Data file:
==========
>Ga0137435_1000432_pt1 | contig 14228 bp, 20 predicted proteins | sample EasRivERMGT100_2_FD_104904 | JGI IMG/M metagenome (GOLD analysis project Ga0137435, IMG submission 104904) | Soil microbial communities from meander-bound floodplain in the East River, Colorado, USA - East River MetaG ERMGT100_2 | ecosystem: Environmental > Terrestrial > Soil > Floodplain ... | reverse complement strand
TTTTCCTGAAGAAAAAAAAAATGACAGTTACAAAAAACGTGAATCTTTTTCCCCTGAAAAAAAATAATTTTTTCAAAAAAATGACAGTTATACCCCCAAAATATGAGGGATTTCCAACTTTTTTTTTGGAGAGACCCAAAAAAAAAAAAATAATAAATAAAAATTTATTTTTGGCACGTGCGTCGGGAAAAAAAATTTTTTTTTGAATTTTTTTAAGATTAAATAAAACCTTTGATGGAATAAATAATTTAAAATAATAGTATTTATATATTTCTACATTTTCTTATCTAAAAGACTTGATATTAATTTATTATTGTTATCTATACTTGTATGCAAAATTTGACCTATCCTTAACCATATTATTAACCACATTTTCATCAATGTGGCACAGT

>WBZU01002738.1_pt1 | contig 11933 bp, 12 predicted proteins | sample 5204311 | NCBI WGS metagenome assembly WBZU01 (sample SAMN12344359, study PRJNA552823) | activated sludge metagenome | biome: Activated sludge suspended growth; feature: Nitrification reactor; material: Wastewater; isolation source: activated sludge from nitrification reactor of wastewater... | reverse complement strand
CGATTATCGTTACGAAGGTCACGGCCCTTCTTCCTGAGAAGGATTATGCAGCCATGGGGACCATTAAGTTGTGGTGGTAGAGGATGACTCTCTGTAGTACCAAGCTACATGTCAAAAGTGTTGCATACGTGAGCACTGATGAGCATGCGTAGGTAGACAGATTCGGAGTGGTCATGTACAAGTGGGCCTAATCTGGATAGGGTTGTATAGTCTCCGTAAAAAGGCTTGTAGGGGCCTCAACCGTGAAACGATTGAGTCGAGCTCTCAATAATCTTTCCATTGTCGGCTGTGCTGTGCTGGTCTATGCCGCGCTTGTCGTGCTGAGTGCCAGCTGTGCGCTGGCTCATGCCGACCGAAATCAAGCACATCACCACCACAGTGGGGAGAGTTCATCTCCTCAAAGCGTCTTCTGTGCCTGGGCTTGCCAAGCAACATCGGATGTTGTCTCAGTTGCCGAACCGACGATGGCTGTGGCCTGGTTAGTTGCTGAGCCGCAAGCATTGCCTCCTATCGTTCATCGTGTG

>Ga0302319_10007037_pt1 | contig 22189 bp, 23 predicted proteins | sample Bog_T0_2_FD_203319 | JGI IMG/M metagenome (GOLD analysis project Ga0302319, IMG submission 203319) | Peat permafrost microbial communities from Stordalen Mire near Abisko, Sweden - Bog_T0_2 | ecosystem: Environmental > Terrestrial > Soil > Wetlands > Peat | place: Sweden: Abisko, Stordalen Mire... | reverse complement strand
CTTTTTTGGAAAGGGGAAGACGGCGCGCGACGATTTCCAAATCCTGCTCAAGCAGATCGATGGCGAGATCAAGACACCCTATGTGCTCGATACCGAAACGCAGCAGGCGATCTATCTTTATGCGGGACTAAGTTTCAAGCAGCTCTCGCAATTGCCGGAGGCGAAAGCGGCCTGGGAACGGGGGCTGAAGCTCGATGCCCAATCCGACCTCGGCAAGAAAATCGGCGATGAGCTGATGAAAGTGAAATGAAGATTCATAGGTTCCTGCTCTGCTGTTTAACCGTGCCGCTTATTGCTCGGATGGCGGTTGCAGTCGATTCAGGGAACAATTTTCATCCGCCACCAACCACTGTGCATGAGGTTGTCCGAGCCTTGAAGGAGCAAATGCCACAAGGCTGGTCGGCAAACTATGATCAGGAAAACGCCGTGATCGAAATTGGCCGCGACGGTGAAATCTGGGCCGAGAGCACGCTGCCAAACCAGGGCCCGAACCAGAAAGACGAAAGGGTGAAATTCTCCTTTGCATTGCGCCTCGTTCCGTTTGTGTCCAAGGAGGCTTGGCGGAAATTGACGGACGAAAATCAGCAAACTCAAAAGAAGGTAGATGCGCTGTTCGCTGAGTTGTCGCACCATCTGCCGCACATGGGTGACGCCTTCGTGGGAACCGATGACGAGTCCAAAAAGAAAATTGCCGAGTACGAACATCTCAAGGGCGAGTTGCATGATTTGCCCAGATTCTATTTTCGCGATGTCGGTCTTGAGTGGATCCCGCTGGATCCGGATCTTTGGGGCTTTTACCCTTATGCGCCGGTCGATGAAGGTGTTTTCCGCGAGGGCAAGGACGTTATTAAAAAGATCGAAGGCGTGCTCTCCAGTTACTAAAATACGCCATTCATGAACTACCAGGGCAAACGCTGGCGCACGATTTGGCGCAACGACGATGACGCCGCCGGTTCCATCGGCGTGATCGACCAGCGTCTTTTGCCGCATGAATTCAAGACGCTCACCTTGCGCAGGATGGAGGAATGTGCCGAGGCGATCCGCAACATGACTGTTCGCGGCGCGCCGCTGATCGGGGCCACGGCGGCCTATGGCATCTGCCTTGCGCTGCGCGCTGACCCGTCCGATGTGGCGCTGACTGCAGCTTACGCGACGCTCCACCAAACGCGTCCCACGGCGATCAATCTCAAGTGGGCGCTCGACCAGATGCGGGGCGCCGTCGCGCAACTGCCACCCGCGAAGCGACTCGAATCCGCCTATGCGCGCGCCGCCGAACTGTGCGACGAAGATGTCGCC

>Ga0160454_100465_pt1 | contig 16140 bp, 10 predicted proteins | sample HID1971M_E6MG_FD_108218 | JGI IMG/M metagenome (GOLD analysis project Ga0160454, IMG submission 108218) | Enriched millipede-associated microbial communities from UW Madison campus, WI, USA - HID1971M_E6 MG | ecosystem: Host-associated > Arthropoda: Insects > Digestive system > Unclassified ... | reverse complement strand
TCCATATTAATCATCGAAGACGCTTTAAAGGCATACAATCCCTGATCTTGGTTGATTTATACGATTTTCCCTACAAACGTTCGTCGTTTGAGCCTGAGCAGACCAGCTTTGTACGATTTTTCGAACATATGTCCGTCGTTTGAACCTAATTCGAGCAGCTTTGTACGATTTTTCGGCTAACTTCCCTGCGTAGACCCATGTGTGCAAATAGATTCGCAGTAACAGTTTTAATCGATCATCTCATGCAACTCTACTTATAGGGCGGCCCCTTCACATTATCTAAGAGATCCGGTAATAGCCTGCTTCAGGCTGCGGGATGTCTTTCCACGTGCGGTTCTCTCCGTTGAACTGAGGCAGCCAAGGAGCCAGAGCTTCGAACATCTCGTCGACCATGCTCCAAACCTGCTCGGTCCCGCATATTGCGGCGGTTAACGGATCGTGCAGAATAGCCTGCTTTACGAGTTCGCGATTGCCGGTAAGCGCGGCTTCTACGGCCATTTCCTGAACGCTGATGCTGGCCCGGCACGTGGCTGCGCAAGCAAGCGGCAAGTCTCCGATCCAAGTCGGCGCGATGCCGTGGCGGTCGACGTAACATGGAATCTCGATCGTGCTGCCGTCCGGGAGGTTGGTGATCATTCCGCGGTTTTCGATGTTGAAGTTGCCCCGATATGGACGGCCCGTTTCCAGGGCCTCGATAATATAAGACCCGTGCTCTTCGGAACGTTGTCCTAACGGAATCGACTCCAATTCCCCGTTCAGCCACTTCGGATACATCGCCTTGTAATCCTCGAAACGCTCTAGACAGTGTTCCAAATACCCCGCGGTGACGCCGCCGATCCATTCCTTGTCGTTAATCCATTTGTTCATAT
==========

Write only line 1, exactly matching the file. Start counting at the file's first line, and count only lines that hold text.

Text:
>Ga0137435_1000432_pt1 | contig 14228 bp, 20 predicted proteins | sample EasRivERMGT100_2_FD_104904 | JGI IMG/M metagenome (GOLD analysis project Ga0137435, IMG submission 104904) | Soil microbial communities from meander-bound floodplain in the East River, Colorado, USA - East River MetaG ERMGT100_2 | ecosystem: Environmental > Terrestrial > Soil > Floodplain ... | reverse complement strand